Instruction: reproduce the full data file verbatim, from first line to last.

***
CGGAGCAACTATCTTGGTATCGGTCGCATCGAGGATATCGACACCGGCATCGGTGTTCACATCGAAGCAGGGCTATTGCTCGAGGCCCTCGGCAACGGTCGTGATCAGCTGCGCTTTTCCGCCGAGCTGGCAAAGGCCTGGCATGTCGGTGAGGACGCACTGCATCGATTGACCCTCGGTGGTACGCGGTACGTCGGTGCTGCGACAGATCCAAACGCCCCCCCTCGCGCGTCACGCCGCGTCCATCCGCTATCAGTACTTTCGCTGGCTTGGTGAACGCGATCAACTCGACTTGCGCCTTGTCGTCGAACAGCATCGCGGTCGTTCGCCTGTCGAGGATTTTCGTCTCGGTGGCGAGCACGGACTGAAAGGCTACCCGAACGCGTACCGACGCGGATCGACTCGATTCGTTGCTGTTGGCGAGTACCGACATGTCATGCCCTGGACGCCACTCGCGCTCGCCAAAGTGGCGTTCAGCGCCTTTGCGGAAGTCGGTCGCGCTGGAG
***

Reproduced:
CGGAGCAACTATCTTGGTATCGGTCGCATCGAGGATATCGACACCGGCATCGGTGTTCACATCGAAGCAGGGCTATTGCTCGAGGCCCTCGGCAACGGTCGTGATCAGCTGCGCTTTTCCGCCGAGCTGGCAAAGGCCTGGCATGTCGGTGAGGACGCACTGCATCGATTGACCCTCGGTGGTACGCGGTACGTCGGTGCTGCGACAGATCCAAACGCCCCCCCTCGCGCGTCACGCCGCGTCCATCCGCTATCAGTACTTTCGCTGGCTTGGTGAACGCGATCAACTCGACTTGCGCCTTGTCGTCGAACAGCATCGCGGTCGTTCGCCTGTCGAGGATTTTCGTCTCGGTGGCGAGCACGGACTGAAAGGCTACCCGAACGCGTACCGACGCGGATCGACTCGATTCGTTGCTGTTGGCGAGTACCGACATGTCATGCCCTGGACGCCACTCGCGCTCGCCAAAGTGGCGTTCAGCGCCTTTGCGGAAGTCGGTCGCGCTGGAG